How many options do we have to get to the roof of a Type 3 (ordinary construction) building? For most of us the answer is to the take the ladder or aerial device.
The true answer is ALF.
Adjoining Buildings / Ladders / Fire Escapes We will discuss 3 ways to access the roof, ranging from easiest to the most difficult and dangerous. #1 – Adjoining Buildings Firefighters can gain access to the roof top of the fire building from an adjoining building. By climbing the attached building’s interior stairs, we are provided a safe and quick means to access the roof. Upwind If Possible - One trick of the trade is to select the building that is on the upwind side of the fire building to gain access to the roof. The stairway in the upwind attached building usually will be free of smoke and will allow rapid ascension to the roof usually through a bulk head door. If your only option is to take the downwind building’s stairs, be prepared for lots of smoke and heat. Once on the roof, ensure that the bulkhead door that you just exited from does not close and lock behind you; this may be your primary means of egress if things go bad. If you encounter a heavy smoke condition and visibility is low, get down and crawl your way to the fire building. Use a tool to probe and sweep ahead to prevent yourself and your crew from falling into any air or light shafts. If you are approaching from the upwind side, visibility should usually be pretty clear.
Victims - The Bulkhead Door: As you approach the fire building, begin to assess the fire and roof conditions. After sounding the roof for its stability, immediately locate the bulkhead door on the roof of the fire building and open it. Search inside the stairs for any victims that may have mistakenly taken the stairs to try and escape the smoke and heat from the fire below them. If you have victims, remove them and notify command for assistance in getting them to the street. Use the same stairs that you did to facilitate the safe removal of the victims. Be sure to remove the bulkhead door completely or disable it from closing. Removal of the bulkhead door will allow for smoke and super-heated gases to escape the fire building and help to improve conditions for members operating inside the fire building. UPDATE: Removal of the Door - MUST BE COORDINATED with the suppression teams. Improper timing can potentially cause rapid fire spread.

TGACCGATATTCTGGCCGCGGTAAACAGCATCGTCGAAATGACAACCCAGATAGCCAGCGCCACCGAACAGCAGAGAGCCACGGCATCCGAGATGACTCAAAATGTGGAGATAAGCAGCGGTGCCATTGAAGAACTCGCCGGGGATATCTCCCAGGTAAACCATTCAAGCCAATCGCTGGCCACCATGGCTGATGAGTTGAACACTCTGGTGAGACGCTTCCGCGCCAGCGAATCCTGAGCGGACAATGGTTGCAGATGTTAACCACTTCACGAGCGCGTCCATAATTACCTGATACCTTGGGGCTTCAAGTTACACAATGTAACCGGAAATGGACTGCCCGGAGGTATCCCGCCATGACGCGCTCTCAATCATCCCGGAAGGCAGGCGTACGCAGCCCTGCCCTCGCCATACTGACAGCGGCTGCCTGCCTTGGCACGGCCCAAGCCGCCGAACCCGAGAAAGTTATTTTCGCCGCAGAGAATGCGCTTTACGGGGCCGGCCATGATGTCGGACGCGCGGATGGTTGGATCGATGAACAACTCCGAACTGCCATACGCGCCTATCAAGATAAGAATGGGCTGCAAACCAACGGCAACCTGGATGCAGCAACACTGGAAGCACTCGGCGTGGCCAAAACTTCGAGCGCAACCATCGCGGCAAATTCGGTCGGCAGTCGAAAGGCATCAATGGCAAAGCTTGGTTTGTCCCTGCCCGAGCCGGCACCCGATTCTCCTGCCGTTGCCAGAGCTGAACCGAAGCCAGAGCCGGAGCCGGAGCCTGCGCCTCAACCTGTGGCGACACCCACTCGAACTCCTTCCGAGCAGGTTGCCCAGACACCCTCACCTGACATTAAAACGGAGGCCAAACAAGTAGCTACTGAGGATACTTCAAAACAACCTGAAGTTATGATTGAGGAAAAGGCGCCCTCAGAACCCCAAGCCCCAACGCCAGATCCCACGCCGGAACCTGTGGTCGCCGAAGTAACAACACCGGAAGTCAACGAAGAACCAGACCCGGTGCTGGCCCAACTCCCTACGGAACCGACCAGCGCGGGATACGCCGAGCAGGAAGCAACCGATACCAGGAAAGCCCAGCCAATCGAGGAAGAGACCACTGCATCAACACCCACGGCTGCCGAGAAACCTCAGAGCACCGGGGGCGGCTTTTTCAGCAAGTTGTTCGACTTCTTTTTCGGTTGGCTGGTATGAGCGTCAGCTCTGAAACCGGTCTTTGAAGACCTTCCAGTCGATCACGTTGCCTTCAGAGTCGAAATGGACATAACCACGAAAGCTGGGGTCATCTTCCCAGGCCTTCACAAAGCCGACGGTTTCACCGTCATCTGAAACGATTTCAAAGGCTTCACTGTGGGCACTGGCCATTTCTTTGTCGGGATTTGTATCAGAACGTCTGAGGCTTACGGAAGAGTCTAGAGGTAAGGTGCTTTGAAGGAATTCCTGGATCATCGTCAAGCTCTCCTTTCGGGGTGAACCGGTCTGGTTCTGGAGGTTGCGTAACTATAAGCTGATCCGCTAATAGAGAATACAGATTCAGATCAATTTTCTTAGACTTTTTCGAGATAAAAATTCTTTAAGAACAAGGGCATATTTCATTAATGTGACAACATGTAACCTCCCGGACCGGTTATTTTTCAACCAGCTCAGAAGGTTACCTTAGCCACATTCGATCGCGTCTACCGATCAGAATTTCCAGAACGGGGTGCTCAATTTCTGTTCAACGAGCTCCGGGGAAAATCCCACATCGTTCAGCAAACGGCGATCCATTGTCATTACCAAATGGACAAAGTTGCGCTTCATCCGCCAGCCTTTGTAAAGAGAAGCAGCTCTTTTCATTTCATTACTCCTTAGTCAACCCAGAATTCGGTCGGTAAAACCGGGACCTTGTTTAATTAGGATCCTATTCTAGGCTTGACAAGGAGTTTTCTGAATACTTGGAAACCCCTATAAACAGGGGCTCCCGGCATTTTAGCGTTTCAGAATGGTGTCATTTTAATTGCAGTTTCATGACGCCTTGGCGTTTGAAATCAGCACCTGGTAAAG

Size-Up & CAN Report: Perform a 360 of the fire building from the roof. Look for any trapped victims on fire escapes or in windows, or victims that may have jumped prior to your arrival. Remember buildings can be deceiving from the A side, look so be the eyes of the incident commander. Give a quick size-up and CAN (Conditions/Actions/Needs) report to the IC.
Do Work & Get Down once your report is complete, locate the area directly over the fire (as much as possible) and prepare for vertical ventilation. Be sure to take the natural opening first then cut the roof remembering to working with our backs to our means of egress. Once your tasks have been completed, advise command of your progress and then get off the roof. This applies regardless of how you made the roof.
Secondary Egress : The attached building’s stairs will allow for the safe movement of manpower and equipment throughout the incident. Be sure to request a secondary mean of egress be placed to the roof as an added safety precaution. The use of adjoining building’s stairs is the safest and easiest method to access the roof.
Photos courtesy of James Wood, Sr. and John Hayowyk, Jr.
3 Ways To Access The Roof Quickly:
Part 1: Adjoining Buildings
Part 2: Ladders
Part 3: Fire Escapes